My first outting of the day was the Book Club at Bryant Park- Madame Bovary. The moderator for the event was Karen Thompson Walker. Her first book, The Age of Miracles, has just been published. There were about 60 women and 1-2 men. She told us that Flaubert established modern realist narration in the novel. She also commented that the book contains a lot of people behaving badly. I agree- the book is full of unlikable characters;there are only 1-2 sympathetic people (the maid and the daughter). I wouldn't care to spend time with any of the others. Lots of modern jargon comes to mind- manic depressive, dysfunctional family, insatiable need- to describe Emma. Although the book is set in the 1850's, Emma could be living among us today.
I recommend the book, but would not have picked it up to read without the book club. The next book is Mill on the Floss by George Elliot.
I took a picture of the entrance to the women's public restroom- a 4 foot high urn of fresh flowers. The prettiest, tidiest public restroom I have ever been in.
I read on the Public Library patio for an hour, and then went home.
In the evening, I went to "Ghost." The most interesting thing was the staging. They projected locations throughout NYC on three sides of the stage- making it possible to have scenes in a variety of locations. In one scene, Sam (the murdered boyfriend) appears to walk through the door. In another, Oda May (the psychic) is transformed into Sam. A third is in the subway, with Sam and another ghost jumping on and off the projected train.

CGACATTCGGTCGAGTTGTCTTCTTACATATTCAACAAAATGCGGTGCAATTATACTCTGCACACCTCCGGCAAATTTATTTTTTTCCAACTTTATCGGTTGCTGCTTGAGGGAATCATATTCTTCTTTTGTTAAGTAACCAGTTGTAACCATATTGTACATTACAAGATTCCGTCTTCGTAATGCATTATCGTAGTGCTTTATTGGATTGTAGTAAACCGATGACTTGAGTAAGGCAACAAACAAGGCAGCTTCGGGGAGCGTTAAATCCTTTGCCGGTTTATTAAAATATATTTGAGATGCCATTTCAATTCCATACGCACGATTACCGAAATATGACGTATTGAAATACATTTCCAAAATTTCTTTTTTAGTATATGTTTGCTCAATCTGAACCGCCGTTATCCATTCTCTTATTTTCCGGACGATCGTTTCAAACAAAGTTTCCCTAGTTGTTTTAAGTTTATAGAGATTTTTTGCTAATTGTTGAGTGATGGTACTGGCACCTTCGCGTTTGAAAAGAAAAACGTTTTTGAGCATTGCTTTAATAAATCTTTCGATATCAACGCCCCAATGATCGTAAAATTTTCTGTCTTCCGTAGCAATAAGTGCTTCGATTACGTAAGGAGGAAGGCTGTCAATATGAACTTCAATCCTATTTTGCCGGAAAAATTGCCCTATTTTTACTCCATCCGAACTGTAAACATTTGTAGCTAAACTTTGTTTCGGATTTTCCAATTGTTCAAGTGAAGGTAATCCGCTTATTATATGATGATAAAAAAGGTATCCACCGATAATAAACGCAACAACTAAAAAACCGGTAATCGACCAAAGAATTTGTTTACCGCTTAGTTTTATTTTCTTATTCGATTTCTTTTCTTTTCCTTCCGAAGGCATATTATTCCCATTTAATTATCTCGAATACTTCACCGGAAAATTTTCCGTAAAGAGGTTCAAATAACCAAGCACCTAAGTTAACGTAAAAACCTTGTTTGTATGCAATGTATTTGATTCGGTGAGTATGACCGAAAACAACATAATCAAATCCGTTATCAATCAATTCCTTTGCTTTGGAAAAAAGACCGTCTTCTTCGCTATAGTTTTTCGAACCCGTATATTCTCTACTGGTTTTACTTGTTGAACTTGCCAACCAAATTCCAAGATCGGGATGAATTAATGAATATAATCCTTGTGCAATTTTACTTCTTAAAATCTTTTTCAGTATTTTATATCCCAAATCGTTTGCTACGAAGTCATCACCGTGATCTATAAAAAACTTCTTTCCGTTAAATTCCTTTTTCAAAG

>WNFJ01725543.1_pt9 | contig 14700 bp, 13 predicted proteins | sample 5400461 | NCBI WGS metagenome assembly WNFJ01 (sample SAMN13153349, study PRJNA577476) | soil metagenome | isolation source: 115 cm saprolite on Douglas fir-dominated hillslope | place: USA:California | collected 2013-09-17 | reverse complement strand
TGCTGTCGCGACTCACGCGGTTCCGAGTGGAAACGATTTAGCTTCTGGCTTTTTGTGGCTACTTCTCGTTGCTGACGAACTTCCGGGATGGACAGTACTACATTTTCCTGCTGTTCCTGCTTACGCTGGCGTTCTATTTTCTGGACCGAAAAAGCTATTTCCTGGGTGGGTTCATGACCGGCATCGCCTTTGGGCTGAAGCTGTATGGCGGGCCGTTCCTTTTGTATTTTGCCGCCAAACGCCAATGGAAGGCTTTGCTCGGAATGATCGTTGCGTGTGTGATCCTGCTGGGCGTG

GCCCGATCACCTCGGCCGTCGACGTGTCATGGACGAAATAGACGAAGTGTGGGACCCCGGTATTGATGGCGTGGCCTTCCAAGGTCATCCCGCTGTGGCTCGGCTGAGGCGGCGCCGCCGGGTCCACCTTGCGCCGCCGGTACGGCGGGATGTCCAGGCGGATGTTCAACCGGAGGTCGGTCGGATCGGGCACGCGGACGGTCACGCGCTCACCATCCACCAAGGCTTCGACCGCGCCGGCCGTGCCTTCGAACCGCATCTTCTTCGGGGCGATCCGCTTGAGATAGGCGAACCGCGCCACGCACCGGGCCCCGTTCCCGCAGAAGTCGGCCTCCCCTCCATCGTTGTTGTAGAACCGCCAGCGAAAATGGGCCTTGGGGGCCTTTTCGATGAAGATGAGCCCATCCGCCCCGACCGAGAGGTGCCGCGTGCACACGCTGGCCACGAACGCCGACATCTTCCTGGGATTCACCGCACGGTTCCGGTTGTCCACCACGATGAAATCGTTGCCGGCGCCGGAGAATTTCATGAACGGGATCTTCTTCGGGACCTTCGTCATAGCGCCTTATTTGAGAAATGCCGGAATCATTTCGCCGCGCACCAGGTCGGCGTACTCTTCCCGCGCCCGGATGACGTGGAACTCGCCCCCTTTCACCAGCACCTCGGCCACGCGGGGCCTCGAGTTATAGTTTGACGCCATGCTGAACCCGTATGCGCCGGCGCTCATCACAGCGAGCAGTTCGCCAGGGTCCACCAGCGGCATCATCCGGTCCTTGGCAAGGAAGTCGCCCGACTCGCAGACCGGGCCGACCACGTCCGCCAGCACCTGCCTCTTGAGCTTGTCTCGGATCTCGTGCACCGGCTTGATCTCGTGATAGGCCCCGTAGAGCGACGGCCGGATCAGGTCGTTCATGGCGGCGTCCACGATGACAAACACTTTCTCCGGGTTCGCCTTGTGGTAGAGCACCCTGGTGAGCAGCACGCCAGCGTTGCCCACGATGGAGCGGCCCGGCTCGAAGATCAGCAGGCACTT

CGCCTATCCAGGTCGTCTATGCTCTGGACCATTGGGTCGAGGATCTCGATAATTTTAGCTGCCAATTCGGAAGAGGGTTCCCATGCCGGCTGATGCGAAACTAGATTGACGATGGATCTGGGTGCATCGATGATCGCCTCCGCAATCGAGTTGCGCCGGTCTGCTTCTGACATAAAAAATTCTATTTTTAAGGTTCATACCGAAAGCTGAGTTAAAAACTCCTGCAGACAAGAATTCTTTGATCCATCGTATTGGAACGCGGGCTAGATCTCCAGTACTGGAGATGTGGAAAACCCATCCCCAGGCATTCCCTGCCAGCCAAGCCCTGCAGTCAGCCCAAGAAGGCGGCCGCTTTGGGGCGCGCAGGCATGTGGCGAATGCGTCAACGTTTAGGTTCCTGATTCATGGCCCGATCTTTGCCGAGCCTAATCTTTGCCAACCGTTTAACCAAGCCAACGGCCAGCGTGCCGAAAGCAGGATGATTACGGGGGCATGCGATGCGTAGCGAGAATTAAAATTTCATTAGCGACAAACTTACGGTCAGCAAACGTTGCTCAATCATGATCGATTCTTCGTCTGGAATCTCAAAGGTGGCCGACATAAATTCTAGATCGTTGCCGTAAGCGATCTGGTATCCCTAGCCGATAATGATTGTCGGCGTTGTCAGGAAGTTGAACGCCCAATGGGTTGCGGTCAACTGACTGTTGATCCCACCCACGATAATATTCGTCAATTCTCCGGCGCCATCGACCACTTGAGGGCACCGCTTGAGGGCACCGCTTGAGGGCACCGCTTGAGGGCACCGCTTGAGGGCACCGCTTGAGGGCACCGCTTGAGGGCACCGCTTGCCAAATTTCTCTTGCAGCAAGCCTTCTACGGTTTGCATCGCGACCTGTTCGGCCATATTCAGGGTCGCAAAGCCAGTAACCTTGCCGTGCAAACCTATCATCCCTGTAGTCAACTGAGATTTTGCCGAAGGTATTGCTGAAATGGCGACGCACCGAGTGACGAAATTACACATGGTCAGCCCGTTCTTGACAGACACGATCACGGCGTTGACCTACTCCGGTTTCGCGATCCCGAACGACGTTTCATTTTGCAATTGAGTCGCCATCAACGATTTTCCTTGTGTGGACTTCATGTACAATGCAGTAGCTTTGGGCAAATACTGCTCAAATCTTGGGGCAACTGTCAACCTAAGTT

The story followed the movie closely- including the pottery wheel scene, and repeated use of "Unchained Melody." I don't know why the writers felt the need to make it a musical. The songs added nothing to the story- before Sam dies, Sam and Molly sing several songs about their love. After he dies, they sing about how they miss each other.
If you are a fan of "Ghost," watch the movie again. Going to the restroom at Bryant Park and reading some of Madame Bovary would be a much better use of time.
Karen Walker Thompson
The entrance to the women's restroom in Bryant Park- a 4-foot high urn with fresh flowers. The prettiest and cleanest public restroom I have ever been in.